I also said I didn't really know the work of any women playwrights from 1870 or earlier. (They weren't deterred by this -- it rather proved their point, that there was a canon there, ripe for retrieving.)
Tony suggested I give Hrosvitha a try. She was the earliest of the women playwrights whose work survives to this day. She was a Tenth Century Benedictine canoness who lived in an abbey at Gandersheim in Saxony (now Germany) and wrote odd little comic plays and serious poems about the early Christian women martyrs.
I still don't know why Tony suggested her to me. But as I read her work, and read about her, something pinged inside me.
It's hard to say what. Maybe it's that I was raised Catholic. Maybe it's that I remember reading books about the early Christian martyrs as a child (along with every other book I could get my hands on) that intrigued and disturbed me. Maybe it's that I have struggled with issues of faith and philosophy and spirituality as an adult. Or maybe it's that the notion of martyrdom seems so much more overwhelmingly complicated to me now than it did when I was a child. It's not that I don't think there aren't things worth dying for (terrified as I am of mortality). It’s that the practical application of so-called martyrdom seldom lives up to my expectations, and seems to frequently take a lot of innocent people with it.
So I ended up writing a play about 9/11.
Hrosvitha is known as (in fact, she called herself) the "strong voice" of Gandersheim. So I called my play "Strong Voice." Halcyon promised to produce it in their Chicago theater if I wrote it, so I set the story in Chicago. Halcyon's mission includes producing plays that reflect the beautiful diversity of their city, so I made my heroes an African-American woman and a Latino man -- two Chicago police detectives who are investigating the disappearance of a nun and the desecration of a mosque in the wake of 9/11.
I've always liked detective stories, since the first Sherlock Holmes stories I devoured when I was in elementary school. And what I ended up with was definitely a detective story. But it was also the story of a bunch of people re-evaluating what they believe in the wake of events that challenged everything they knew to be true.
Hrosvitha herself became a character in the play, literalizing my own struggles to come to terms with her and her work. And in some ways, it became a play about storytelling. How we tell our own story, how we frame our lives and beliefs in words, and who will have the strongest voice in the most difficult times.
It hasn't been an easy play to write. And even though it's playing now in Chicago, I'm not sure I'm done wrestling with it.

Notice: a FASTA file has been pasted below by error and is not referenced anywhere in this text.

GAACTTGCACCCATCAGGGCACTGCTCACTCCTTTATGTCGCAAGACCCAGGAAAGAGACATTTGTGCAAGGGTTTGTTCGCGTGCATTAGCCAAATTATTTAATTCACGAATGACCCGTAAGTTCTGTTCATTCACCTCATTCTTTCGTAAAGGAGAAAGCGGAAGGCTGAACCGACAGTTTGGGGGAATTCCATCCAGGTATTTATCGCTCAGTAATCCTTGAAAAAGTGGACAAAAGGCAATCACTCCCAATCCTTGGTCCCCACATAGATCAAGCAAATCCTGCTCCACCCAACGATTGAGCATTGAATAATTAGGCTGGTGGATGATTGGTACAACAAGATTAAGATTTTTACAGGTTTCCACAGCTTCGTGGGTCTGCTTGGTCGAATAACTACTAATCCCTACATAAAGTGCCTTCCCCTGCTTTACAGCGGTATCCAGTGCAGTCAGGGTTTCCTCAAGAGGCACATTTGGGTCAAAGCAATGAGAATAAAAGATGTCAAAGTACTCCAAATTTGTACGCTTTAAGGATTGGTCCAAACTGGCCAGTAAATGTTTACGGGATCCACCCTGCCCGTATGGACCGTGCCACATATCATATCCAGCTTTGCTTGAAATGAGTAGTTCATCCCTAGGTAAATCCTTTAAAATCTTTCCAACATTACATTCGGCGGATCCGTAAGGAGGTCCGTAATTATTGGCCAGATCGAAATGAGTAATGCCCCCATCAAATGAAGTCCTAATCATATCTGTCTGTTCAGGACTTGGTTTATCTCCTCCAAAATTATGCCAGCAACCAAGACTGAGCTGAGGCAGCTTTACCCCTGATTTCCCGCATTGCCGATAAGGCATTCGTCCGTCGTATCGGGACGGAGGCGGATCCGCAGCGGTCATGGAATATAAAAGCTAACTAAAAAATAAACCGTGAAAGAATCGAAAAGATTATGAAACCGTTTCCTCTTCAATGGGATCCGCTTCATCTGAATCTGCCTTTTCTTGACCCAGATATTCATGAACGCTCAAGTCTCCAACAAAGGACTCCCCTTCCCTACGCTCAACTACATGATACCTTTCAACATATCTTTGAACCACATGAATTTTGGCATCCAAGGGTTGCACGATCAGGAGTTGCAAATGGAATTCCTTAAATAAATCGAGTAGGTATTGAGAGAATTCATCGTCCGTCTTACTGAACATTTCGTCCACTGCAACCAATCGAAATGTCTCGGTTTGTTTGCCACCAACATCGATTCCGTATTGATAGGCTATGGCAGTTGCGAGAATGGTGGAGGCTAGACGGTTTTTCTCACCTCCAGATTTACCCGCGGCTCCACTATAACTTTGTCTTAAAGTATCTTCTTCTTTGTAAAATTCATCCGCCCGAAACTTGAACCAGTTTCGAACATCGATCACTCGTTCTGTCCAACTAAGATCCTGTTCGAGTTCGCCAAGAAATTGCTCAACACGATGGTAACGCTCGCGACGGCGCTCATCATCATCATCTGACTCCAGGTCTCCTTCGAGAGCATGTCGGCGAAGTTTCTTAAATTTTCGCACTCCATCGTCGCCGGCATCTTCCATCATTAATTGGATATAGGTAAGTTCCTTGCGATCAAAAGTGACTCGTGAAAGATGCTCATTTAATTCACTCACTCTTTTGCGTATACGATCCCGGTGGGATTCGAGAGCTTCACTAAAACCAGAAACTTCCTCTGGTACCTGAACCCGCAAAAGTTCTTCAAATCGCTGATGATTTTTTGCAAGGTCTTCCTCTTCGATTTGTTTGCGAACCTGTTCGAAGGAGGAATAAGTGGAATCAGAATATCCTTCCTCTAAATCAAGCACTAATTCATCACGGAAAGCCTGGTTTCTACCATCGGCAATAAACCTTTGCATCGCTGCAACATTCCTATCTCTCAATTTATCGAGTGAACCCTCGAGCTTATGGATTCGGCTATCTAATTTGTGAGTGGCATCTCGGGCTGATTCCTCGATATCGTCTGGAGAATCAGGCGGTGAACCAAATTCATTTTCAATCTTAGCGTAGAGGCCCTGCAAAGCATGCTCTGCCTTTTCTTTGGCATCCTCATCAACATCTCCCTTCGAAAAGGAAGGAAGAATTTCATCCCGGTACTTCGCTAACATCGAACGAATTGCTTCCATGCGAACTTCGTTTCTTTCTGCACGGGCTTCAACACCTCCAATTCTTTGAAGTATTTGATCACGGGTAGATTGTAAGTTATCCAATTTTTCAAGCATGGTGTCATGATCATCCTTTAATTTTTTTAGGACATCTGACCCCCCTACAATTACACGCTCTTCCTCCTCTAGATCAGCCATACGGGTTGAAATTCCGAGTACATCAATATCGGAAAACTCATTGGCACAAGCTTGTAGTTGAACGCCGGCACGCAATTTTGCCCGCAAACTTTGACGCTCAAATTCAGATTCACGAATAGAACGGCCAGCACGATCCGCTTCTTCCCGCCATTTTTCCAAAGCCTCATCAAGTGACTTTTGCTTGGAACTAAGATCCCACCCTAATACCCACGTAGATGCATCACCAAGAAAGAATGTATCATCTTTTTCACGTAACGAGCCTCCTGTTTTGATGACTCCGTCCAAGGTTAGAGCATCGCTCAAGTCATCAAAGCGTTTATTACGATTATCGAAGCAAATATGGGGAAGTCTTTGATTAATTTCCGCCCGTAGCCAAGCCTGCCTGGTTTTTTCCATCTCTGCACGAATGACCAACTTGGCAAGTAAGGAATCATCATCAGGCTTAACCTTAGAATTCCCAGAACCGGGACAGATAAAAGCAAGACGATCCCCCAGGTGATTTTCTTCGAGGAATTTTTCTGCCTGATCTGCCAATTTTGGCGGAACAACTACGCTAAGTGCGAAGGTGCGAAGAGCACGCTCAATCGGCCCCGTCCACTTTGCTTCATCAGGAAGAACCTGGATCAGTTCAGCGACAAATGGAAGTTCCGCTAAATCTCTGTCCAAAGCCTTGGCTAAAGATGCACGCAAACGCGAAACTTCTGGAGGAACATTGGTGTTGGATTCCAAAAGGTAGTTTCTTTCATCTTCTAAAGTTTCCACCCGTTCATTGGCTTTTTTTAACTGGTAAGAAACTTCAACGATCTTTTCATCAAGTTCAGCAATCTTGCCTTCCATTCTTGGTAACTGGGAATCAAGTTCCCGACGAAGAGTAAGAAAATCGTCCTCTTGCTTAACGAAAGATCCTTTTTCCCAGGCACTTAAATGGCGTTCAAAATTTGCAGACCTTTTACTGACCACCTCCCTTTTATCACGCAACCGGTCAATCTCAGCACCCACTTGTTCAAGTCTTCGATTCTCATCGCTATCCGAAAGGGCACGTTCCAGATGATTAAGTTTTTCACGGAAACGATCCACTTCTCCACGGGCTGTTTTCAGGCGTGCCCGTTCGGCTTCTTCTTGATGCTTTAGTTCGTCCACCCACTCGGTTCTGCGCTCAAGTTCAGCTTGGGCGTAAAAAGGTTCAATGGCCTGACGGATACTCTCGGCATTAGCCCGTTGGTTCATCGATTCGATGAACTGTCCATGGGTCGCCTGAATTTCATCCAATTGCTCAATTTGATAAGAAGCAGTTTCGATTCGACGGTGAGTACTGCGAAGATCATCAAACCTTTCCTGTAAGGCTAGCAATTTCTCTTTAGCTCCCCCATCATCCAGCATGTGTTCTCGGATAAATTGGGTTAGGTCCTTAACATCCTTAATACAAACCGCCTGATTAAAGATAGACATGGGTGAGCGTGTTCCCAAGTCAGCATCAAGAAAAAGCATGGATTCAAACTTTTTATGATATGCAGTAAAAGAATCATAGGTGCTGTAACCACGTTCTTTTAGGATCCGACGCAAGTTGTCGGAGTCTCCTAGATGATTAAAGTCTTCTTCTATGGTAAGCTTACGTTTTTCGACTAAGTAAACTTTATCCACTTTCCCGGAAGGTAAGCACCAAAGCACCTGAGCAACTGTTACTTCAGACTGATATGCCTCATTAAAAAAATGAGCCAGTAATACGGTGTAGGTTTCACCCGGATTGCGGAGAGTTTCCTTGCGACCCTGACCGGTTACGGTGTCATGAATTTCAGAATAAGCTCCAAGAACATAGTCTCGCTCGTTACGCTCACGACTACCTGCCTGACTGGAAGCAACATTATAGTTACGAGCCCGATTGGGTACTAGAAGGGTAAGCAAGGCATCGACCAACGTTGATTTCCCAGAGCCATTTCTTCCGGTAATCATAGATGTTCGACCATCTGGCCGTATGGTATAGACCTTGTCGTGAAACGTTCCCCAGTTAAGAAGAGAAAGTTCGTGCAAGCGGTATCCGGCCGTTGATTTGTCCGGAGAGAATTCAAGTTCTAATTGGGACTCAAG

The process was helped along, though, by input from others. Much of my work as a writer is done alone in my room, muttering under my breath in all my characters' voices in a strange, solitary, noisy literary schizophrenia. But I love getting feedback. I value being part of a writing workshop. I want my course corrected when I veer and to be called on any and all bullshit, sentiment and overwriting I might allow to creep in. Encouragement doesn't hurt either.
I received good support and feedback on pieces, parts and drafts of this project from the folks in my playwriting workshop at Passage Theater in Trenton, fellow playwright Jami Brandli (who kindly gave me notes on an ugly early draft), and my smart and capable director Margo Gray. All mistakes remaining are, of course, my own.
Margo was casting the play before I'd figured out its ending. The play changed drastically during rehearsals, as I refined the characters and figured out what the play was about. (Because that's never something I know going in -- always something I figure out as I go along.) Everything about the play happened very fast, in play terms.
When I sat out in the audience on June 12, watching the first performance, I wondered at it all. Me, a dead Benedictine woman, and a bunch of blank pieces of paper. Add research and work and time. Temper with creative criticism and infuse with the talents of director, committed actors and a theater company that stands behind its promise to produce new work. And you have a play.
Both of these projects were the broadest sort of adaptations. I'd like to try my hand at a closer adaptation, perhaps of a young adult novel. I'd also like to write a spec television script -- mucking about with someone else's characters for a bit.
I'm busy working on some original plays now -- entirely in my own head again, for better and for worse. But I haven't seen the last of adaptation. It's a challenge I'd like to take on again.
Working hard at something you love is always good.